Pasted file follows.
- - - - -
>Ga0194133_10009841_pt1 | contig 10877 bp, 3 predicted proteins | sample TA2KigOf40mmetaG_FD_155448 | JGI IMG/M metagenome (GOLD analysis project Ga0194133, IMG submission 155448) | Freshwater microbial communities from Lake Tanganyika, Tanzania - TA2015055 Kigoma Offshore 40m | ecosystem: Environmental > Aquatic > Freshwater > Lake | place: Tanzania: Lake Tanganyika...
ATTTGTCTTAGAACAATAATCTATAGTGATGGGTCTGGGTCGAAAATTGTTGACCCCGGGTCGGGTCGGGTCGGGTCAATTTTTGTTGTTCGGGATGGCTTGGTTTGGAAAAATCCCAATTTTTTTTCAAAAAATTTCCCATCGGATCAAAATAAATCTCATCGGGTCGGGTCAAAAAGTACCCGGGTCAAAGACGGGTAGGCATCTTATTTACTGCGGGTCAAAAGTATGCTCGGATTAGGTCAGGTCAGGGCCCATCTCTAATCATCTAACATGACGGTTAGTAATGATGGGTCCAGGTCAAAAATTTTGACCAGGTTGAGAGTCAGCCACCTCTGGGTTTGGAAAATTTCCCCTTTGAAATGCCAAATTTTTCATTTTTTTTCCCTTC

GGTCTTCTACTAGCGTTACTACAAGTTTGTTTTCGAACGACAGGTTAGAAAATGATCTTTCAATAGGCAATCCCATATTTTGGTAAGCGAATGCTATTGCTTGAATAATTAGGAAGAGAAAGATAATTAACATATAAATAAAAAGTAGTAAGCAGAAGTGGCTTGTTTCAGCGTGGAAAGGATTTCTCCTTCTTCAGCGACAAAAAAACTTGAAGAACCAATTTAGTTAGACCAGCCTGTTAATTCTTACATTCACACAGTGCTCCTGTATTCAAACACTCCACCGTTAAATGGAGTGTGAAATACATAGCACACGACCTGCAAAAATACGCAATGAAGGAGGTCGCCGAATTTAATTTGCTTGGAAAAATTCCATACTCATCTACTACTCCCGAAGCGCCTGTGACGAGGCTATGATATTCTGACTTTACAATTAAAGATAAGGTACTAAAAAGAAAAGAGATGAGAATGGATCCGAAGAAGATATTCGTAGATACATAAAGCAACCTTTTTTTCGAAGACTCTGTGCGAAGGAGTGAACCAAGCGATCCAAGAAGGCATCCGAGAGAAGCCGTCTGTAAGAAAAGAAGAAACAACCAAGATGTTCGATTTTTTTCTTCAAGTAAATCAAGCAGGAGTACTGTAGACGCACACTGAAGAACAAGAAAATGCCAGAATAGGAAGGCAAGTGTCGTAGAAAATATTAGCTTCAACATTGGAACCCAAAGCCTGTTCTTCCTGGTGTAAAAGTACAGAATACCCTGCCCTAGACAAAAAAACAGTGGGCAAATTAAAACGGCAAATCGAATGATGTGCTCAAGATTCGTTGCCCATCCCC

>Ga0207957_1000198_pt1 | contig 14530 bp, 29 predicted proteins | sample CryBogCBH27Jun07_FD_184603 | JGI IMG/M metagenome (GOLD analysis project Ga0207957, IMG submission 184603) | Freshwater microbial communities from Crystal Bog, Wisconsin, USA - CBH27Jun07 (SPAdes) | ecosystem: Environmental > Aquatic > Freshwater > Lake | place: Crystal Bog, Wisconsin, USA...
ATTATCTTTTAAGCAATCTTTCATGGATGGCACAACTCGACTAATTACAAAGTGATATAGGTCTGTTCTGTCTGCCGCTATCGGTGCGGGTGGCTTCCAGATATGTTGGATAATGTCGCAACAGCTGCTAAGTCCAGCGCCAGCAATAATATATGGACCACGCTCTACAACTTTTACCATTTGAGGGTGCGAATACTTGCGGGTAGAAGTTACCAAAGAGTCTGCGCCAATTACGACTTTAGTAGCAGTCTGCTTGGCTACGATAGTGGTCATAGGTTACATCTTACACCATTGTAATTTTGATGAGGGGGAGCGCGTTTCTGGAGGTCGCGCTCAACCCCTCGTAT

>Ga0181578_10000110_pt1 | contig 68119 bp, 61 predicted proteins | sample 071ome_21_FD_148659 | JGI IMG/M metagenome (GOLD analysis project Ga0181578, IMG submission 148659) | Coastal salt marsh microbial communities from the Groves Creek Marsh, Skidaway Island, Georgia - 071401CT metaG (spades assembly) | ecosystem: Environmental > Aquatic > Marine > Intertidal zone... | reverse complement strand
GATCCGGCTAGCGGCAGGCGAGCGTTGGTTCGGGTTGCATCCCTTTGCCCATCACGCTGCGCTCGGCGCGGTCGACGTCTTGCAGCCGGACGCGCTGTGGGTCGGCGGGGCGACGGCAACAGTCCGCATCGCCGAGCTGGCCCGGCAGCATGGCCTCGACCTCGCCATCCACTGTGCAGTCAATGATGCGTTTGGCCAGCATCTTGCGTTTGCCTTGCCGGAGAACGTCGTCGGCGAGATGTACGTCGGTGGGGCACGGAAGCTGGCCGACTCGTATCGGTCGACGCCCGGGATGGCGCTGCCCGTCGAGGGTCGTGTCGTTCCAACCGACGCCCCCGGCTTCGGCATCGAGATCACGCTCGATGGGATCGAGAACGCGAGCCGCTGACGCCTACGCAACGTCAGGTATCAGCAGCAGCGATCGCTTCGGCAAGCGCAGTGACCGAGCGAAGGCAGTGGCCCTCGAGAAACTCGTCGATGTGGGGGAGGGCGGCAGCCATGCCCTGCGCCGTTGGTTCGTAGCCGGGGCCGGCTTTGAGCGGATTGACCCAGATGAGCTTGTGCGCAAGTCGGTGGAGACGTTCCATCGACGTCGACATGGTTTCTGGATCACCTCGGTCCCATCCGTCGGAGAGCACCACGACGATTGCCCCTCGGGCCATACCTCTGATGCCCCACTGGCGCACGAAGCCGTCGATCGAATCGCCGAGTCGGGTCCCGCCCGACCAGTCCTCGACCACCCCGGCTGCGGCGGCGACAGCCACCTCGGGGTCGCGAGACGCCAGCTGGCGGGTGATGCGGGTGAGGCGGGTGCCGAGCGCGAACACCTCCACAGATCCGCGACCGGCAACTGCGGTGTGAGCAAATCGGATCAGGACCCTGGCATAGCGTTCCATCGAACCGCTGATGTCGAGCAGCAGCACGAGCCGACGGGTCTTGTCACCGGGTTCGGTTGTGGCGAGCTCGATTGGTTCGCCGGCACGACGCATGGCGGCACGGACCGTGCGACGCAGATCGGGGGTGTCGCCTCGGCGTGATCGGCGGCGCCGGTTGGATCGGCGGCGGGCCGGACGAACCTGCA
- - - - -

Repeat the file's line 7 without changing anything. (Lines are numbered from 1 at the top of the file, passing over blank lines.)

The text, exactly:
GATCCGGCTAGCGGCAGGCGAGCGTTGGTTCGGGTTGCATCCCTTTGCCCATCACGCTGCGCTCGGCGCGGTCGACGTCTTGCAGCCGGACGCGCTGTGGGTCGGCGGGGCGACGGCAACAGTCCGCATCGCCGAGCTGGCCCGGCAGCATGGCCTCGACCTCGCCATCCACTGTGCAGTCAATGATGCGTTTGGCCAGCATCTTGCGTTTGCCTTGCCGGAGAACGTCGTCGGCGAGATGTACGTCGGTGGGGCACGGAAGCTGGCCGACTCGTATCGGTCGACGCCCGGGATGGCGCTGCCCGTCGAGGGTCGTGTCGTTCCAACCGACGCCCCCGGCTTCGGCATCGAGATCACGCTCGATGGGATCGAGAACGCGAGCCGCTGACGCCTACGCAACGTCAGGTATCAGCAGCAGCGATCGCTTCGGCAAGCGCAGTGACCGAGCGAAGGCAGTGGCCCTCGAGAAACTCGTCGATGTGGGGGAGGGCGGCAGCCATGCCCTGCGCCGTTGGTTCGTAGCCGGGGCCGGCTTTGAGCGGATTGACCCAGATGAGCTTGTGCGCAAGTCGGTGGAGACGTTCCATCGACGTCGACATGGTTTCTGGATCACCTCGGTCCCATCCGTCGGAGAGCACCACGACGATTGCCCCTCGGGCCATACCTCTGATGCCCCACTGGCGCACGAAGCCGTCGATCGAATCGCCGAGTCGGGTCCCGCCCGACCAGTCCTCGACCACCCCGGCTGCGGCGGCGACAGCCACCTCGGGGTCGCGAGACGCCAGCTGGCGGGTGATGCGGGTGAGGCGGGTGCCGAGCGCGAACACCTCCACAGATCCGCGACCGGCAACTGCGGTGTGAGCAAATCGGATCAGGACCCTGGCATAGCGTTCCATCGAACCGCTGATGTCGAGCAGCAGCACGAGCCGACGGGTCTTGTCACCGGGTTCGGTTGTGGCGAGCTCGATTGGTTCGCCGGCACGACGCATGGCGGCACGGACCGTGCGACGCAGATCGGGGGTGTCGCCTCGGCGTGATCGGCGGCGCCGGTTGGATCGGCGGCGGGCCGGACGAACCTGCA